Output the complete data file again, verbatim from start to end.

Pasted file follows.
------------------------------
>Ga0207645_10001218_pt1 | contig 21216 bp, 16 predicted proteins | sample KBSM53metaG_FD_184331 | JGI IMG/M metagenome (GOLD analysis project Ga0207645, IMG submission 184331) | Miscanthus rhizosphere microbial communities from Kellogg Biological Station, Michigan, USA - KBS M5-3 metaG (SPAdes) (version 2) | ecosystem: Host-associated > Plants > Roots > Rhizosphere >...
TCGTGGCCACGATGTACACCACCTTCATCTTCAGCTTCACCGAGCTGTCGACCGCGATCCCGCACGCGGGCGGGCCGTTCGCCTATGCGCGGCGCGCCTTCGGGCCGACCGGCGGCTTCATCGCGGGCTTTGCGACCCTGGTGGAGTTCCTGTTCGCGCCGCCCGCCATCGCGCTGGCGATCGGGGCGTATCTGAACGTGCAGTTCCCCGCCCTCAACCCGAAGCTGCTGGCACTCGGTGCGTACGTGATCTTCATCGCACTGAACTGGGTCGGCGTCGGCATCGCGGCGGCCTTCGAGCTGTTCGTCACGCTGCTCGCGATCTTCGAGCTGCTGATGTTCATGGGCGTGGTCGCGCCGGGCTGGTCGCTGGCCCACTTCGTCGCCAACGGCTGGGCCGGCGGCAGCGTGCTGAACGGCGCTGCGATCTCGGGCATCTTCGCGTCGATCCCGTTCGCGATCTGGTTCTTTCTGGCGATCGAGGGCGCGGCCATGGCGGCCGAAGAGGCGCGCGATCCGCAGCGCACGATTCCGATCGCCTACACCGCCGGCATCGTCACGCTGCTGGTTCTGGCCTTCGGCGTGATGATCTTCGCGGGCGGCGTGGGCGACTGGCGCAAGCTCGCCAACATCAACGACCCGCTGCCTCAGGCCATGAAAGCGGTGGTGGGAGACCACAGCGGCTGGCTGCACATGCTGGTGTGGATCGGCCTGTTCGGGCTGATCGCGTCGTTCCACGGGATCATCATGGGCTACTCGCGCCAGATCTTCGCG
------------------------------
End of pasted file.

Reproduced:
>Ga0207645_10001218_pt1 | contig 21216 bp, 16 predicted proteins | sample KBSM53metaG_FD_184331 | JGI IMG/M metagenome (GOLD analysis project Ga0207645, IMG submission 184331) | Miscanthus rhizosphere microbial communities from Kellogg Biological Station, Michigan, USA - KBS M5-3 metaG (SPAdes) (version 2) | ecosystem: Host-associated > Plants > Roots > Rhizosphere >...
TCGTGGCCACGATGTACACCACCTTCATCTTCAGCTTCACCGAGCTGTCGACCGCGATCCCGCACGCGGGCGGGCCGTTCGCCTATGCGCGGCGCGCCTTCGGGCCGACCGGCGGCTTCATCGCGGGCTTTGCGACCCTGGTGGAGTTCCTGTTCGCGCCGCCCGCCATCGCGCTGGCGATCGGGGCGTATCTGAACGTGCAGTTCCCCGCCCTCAACCCGAAGCTGCTGGCACTCGGTGCGTACGTGATCTTCATCGCACTGAACTGGGTCGGCGTCGGCATCGCGGCGGCCTTCGAGCTGTTCGTCACGCTGCTCGCGATCTTCGAGCTGCTGATGTTCATGGGCGTGGTCGCGCCGGGCTGGTCGCTGGCCCACTTCGTCGCCAACGGCTGGGCCGGCGGCAGCGTGCTGAACGGCGCTGCGATCTCGGGCATCTTCGCGTCGATCCCGTTCGCGATCTGGTTCTTTCTGGCGATCGAGGGCGCGGCCATGGCGGCCGAAGAGGCGCGCGATCCGCAGCGCACGATTCCGATCGCCTACACCGCCGGCATCGTCACGCTGCTGGTTCTGGCCTTCGGCGTGATGATCTTCGCGGGCGGCGTGGGCGACTGGCGCAAGCTCGCCAACATCAACGACCCGCTGCCTCAGGCCATGAAAGCGGTGGTGGGAGACCACAGCGGCTGGCTGCACATGCTGGTGTGGATCGGCCTGTTCGGGCTGATCGCGTCGTTCCACGGGATCATCATGGGCTACTCGCGCCAGATCTTCGCG